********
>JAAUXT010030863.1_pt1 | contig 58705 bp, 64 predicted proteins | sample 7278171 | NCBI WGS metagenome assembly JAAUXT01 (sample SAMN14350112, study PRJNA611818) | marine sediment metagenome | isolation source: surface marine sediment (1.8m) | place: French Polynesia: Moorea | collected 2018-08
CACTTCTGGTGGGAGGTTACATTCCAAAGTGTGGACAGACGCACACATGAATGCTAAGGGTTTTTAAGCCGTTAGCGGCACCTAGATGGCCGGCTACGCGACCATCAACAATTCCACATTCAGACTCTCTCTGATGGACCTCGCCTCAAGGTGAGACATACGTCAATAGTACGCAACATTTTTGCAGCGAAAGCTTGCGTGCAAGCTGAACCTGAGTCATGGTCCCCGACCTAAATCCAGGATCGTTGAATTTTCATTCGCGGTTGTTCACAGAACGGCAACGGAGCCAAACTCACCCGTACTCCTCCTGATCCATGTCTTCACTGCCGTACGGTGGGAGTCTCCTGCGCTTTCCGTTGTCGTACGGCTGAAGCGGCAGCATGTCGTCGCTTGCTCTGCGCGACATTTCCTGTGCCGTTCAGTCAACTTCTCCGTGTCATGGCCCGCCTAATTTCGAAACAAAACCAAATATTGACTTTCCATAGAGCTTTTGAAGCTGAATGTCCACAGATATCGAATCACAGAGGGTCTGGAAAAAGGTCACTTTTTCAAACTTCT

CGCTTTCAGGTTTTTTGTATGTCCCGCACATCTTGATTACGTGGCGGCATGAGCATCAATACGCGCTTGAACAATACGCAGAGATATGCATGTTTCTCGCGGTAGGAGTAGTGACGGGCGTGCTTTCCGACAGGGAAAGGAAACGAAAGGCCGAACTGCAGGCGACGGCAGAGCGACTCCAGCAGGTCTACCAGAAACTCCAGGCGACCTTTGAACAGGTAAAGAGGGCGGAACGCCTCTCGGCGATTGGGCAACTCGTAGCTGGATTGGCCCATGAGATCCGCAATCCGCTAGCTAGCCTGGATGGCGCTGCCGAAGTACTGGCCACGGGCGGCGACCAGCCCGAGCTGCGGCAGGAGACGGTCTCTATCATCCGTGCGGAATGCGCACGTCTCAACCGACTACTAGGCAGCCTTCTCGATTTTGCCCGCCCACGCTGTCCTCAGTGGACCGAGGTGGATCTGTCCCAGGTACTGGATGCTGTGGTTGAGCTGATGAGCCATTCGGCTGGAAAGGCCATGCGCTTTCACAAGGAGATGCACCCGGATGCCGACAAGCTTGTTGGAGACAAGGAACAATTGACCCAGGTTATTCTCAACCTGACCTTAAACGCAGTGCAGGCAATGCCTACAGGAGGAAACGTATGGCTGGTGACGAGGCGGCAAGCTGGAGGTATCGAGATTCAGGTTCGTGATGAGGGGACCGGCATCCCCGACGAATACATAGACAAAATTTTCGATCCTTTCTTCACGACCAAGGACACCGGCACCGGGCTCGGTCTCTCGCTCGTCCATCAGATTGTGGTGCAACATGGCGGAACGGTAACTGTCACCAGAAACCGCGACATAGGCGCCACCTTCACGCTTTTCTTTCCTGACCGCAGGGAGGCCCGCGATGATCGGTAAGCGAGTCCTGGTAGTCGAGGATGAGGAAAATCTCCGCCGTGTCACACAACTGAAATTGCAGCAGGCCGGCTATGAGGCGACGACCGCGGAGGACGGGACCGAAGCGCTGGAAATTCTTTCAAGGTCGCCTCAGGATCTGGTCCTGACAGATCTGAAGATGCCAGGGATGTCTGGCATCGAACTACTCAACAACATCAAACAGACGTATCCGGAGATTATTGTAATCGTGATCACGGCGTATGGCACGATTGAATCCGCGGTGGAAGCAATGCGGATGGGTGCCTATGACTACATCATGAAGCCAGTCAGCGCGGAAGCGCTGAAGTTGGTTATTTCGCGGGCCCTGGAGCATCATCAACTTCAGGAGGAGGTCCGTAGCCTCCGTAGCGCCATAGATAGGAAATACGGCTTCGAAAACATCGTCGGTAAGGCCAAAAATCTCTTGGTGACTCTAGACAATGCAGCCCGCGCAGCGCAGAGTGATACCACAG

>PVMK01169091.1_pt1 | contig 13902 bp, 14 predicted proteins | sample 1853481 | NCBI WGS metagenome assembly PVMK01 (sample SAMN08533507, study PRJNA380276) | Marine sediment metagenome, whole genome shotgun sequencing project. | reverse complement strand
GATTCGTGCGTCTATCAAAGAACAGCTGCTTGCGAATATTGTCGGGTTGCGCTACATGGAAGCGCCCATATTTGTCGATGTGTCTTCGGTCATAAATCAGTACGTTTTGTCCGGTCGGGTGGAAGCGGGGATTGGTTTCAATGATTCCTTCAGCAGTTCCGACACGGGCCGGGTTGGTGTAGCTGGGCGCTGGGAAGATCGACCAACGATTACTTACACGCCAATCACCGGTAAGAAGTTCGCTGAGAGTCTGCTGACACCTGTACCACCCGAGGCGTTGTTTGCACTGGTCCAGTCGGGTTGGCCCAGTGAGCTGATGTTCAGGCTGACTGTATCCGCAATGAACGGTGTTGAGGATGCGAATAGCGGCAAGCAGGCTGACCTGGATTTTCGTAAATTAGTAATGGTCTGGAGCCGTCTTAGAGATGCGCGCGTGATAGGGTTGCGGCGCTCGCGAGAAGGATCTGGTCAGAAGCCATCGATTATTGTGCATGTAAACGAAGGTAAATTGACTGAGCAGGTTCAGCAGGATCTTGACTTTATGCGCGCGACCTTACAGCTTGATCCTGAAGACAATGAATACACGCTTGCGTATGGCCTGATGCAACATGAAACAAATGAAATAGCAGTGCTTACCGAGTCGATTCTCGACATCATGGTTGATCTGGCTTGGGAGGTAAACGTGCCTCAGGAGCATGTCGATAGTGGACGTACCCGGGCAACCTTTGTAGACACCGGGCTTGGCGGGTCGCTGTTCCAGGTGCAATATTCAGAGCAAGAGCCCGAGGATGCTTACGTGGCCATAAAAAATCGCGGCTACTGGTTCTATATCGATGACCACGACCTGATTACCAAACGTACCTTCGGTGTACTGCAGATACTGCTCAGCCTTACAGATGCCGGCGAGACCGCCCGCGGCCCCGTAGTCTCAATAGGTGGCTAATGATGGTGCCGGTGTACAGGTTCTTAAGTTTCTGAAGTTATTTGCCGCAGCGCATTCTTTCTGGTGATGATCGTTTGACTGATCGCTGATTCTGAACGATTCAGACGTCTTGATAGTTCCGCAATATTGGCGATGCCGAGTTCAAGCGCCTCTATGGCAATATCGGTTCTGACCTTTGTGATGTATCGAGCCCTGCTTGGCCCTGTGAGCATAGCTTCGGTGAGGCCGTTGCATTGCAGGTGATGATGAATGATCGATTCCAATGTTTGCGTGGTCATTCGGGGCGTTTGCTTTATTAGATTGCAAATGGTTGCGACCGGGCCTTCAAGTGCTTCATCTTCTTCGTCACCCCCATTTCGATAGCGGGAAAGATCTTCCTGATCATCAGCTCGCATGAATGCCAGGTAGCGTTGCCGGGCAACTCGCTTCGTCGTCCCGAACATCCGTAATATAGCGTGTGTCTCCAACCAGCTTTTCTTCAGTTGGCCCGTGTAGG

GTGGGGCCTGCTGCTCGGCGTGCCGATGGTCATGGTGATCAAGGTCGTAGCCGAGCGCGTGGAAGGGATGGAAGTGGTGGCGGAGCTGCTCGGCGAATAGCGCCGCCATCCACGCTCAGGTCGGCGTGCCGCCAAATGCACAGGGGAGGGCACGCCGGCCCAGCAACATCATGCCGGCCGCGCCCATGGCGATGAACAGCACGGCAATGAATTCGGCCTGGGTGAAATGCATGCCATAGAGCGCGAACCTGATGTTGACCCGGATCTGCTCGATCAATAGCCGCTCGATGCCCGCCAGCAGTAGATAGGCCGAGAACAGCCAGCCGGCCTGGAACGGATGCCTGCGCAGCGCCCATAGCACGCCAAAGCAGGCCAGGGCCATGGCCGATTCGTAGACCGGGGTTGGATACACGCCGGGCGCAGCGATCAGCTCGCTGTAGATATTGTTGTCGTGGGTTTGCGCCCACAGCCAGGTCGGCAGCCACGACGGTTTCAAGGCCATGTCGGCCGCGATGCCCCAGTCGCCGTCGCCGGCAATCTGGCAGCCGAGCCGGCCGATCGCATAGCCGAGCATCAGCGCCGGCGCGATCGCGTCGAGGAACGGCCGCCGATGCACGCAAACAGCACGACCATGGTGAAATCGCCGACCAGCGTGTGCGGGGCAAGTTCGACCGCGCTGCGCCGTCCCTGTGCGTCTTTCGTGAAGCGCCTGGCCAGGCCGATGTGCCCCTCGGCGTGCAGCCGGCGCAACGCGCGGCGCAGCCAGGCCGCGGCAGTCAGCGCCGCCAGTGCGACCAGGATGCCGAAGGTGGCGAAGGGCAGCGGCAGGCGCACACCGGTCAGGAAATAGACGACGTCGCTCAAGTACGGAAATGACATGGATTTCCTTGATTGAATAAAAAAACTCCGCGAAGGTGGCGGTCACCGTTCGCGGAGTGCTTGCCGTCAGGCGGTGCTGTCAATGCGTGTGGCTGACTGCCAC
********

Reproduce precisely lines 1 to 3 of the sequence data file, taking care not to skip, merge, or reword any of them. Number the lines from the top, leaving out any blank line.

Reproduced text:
>JAAUXT010030863.1_pt1 | contig 58705 bp, 64 predicted proteins | sample 7278171 | NCBI WGS metagenome assembly JAAUXT01 (sample SAMN14350112, study PRJNA611818) | marine sediment metagenome | isolation source: surface marine sediment (1.8m) | place: French Polynesia: Moorea | collected 2018-08
CACTTCTGGTGGGAGGTTACATTCCAAAGTGTGGACAGACGCACACATGAATGCTAAGGGTTTTTAAGCCGTTAGCGGCACCTAGATGGCCGGCTACGCGACCATCAACAATTCCACATTCAGACTCTCTCTGATGGACCTCGCCTCAAGGTGAGACATACGTCAATAGTACGCAACATTTTTGCAGCGAAAGCTTGCGTGCAAGCTGAACCTGAGTCATGGTCCCCGACCTAAATCCAGGATCGTTGAATTTTCATTCGCGGTTGTTCACAGAACGGCAACGGAGCCAAACTCACCCGTACTCCTCCTGATCCATGTCTTCACTGCCGTACGGTGGGAGTCTCCTGCGCTTTCCGTTGTCGTACGGCTGAAGCGGCAGCATGTCGTCGCTTGCTCTGCGCGACATTTCCTGTGCCGTTCAGTCAACTTCTCCGTGTCATGGCCCGCCTAATTTCGAAACAAAACCAAATATTGACTTTCCATAGAGCTTTTGAAGCTGAATGTCCACAGATATCGAATCACAGAGGGTCTGGAAAAAGGTCACTTTTTCAAACTTCT

CGCTTTCAGGTTTTTTGTATGTCCCGCACATCTTGATTACGTGGCGGCATGAGCATCAATACGCGCTTGAACAATACGCAGAGATATGCATGTTTCTCGCGGTAGGAGTAGTGACGGGCGTGCTTTCCGACAGGGAAAGGAAACGAAAGGCCGAACTGCAGGCGACGGCAGAGCGACTCCAGCAGGTCTACCAGAAACTCCAGGCGACCTTTGAACAGGTAAAGAGGGCGGAACGCCTCTCGGCGATTGGGCAACTCGTAGCTGGATTGGCCCATGAGATCCGCAATCCGCTAGCTAGCCTGGATGGCGCTGCCGAAGTACTGGCCACGGGCGGCGACCAGCCCGAGCTGCGGCAGGAGACGGTCTCTATCATCCGTGCGGAATGCGCACGTCTCAACCGACTACTAGGCAGCCTTCTCGATTTTGCCCGCCCACGCTGTCCTCAGTGGACCGAGGTGGATCTGTCCCAGGTACTGGATGCTGTGGTTGAGCTGATGAGCCATTCGGCTGGAAAGGCCATGCGCTTTCACAAGGAGATGCACCCGGATGCCGACAAGCTTGTTGGAGACAAGGAACAATTGACCCAGGTTATTCTCAACCTGACCTTAAACGCAGTGCAGGCAATGCCTACAGGAGGAAACGTATGGCTGGTGACGAGGCGGCAAGCTGGAGGTATCGAGATTCAGGTTCGTGATGAGGGGACCGGCATCCCCGACGAATACATAGACAAAATTTTCGATCCTTTCTTCACGACCAAGGACACCGGCACCGGGCTCGGTCTCTCGCTCGTCCATCAGATTGTGGTGCAACATGGCGGAACGGTAACTGTCACCAGAAACCGCGACATAGGCGCCACCTTCACGCTTTTCTTTCCTGACCGCAGGGAGGCCCGCGATGATCGGTAAGCGAGTCCTGGTAGTCGAGGATGAGGAAAATCTCCGCCGTGTCACACAACTGAAATTGCAGCAGGCCGGCTATGAGGCGACGACCGCGGAGGACGGGACCGAAGCGCTGGAAATTCTTTCAAGGTCGCCTCAGGATCTGGTCCTGACAGATCTGAAGATGCCAGGGATGTCTGGCATCGAACTACTCAACAACATCAAACAGACGTATCCGGAGATTATTGTAATCGTGATCACGGCGTATGGCACGATTGAATCCGCGGTGGAAGCAATGCGGATGGGTGCCTATGACTACATCATGAAGCCAGTCAGCGCGGAAGCGCTGAAGTTGGTTATTTCGCGGGCCCTGGAGCATCATCAACTTCAGGAGGAGGTCCGTAGCCTCCGTAGCGCCATAGATAGGAAATACGGCTTCGAAAACATCGTCGGTAAGGCCAAAAATCTCTTGGTGACTCTAGACAATGCAGCCCGCGCAGCGCAGAGTGATACCACAG